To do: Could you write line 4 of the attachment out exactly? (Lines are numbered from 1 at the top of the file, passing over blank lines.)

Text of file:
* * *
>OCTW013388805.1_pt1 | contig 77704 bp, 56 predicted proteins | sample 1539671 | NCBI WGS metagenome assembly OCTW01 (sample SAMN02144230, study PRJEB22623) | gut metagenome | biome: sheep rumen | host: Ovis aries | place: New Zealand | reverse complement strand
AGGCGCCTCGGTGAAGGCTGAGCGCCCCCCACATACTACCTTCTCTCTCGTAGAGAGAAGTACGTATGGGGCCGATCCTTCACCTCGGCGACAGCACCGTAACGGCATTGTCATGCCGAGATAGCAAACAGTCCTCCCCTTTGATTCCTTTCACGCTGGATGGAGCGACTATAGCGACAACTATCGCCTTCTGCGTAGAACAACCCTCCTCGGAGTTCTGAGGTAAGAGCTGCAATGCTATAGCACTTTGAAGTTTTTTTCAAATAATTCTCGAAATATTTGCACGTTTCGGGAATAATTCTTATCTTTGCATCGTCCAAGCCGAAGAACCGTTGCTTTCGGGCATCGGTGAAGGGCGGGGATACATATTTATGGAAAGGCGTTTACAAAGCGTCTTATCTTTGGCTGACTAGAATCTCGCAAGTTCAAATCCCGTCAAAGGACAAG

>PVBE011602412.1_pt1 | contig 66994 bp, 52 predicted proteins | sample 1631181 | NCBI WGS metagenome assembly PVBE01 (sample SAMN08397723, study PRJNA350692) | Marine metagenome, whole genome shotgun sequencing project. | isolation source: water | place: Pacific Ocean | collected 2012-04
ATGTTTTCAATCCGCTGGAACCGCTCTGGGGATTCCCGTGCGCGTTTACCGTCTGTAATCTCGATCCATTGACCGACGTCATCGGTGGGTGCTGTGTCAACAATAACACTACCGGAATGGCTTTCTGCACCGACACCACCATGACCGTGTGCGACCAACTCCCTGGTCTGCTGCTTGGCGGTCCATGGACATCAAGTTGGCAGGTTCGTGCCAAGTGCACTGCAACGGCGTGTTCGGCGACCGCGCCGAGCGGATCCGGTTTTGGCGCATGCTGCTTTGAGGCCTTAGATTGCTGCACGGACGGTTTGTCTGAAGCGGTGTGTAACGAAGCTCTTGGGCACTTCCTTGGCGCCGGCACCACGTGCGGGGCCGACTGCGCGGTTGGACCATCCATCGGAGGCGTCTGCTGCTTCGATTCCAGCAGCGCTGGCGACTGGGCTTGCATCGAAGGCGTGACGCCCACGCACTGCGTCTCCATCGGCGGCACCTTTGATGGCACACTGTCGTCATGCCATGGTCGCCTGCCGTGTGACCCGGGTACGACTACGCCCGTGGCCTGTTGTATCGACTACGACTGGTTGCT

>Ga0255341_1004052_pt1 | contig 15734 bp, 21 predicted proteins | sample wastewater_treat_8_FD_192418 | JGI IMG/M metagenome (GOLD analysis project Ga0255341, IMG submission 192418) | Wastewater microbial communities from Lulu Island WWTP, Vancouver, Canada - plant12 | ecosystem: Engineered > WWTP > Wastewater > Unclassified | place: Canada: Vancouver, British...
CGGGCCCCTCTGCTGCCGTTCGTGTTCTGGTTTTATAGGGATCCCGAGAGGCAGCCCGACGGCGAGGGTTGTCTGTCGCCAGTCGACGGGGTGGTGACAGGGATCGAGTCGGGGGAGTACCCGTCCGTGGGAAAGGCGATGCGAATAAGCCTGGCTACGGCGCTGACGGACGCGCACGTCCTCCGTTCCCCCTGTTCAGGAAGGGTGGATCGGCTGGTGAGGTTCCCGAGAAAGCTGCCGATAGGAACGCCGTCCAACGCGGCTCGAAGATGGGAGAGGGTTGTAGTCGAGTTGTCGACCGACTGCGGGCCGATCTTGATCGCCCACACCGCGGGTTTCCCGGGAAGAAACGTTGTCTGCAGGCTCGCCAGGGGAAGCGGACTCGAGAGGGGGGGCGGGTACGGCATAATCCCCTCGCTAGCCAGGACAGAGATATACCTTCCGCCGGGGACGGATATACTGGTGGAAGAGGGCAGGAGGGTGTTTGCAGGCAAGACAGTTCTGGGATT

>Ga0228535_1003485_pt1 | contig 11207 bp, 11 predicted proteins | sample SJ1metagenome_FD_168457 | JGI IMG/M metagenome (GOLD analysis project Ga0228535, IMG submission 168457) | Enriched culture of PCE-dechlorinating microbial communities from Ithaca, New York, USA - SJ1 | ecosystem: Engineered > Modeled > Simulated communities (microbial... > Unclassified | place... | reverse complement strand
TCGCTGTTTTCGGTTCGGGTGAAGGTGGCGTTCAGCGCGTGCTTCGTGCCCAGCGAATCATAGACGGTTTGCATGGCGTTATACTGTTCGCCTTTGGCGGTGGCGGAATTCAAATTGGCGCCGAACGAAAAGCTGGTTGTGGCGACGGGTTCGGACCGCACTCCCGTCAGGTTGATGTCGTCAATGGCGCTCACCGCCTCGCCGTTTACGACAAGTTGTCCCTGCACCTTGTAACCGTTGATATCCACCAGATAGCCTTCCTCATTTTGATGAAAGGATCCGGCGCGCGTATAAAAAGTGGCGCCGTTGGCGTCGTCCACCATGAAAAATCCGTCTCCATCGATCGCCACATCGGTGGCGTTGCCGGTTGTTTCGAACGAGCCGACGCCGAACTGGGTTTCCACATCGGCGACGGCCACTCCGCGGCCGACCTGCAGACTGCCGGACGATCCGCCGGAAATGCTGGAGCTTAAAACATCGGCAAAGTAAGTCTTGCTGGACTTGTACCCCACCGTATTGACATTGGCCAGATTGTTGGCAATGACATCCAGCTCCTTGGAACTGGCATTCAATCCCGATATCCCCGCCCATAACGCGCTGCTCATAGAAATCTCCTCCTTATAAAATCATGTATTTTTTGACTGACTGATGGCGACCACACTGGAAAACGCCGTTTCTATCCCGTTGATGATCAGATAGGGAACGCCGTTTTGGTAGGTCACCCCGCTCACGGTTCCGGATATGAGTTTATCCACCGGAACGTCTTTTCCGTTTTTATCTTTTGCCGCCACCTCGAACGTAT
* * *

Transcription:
ATGTTTTCAATCCGCTGGAACCGCTCTGGGGATTCCCGTGCGCGTTTACCGTCTGTAATCTCGATCCATTGACCGACGTCATCGGTGGGTGCTGTGTCAACAATAACACTACCGGAATGGCTTTCTGCACCGACACCACCATGACCGTGTGCGACCAACTCCCTGGTCTGCTGCTTGGCGGTCCATGGACATCAAGTTGGCAGGTTCGTGCCAAGTGCACTGCAACGGCGTGTTCGGCGACCGCGCCGAGCGGATCCGGTTTTGGCGCATGCTGCTTTGAGGCCTTAGATTGCTGCACGGACGGTTTGTCTGAAGCGGTGTGTAACGAAGCTCTTGGGCACTTCCTTGGCGCCGGCACCACGTGCGGGGCCGACTGCGCGGTTGGACCATCCATCGGAGGCGTCTGCTGCTTCGATTCCAGCAGCGCTGGCGACTGGGCTTGCATCGAAGGCGTGACGCCCACGCACTGCGTCTCCATCGGCGGCACCTTTGATGGCACACTGTCGTCATGCCATGGTCGCCTGCCGTGTGACCCGGGTACGACTACGCCCGTGGCCTGTTGTATCGACTACGACTGGTTGCT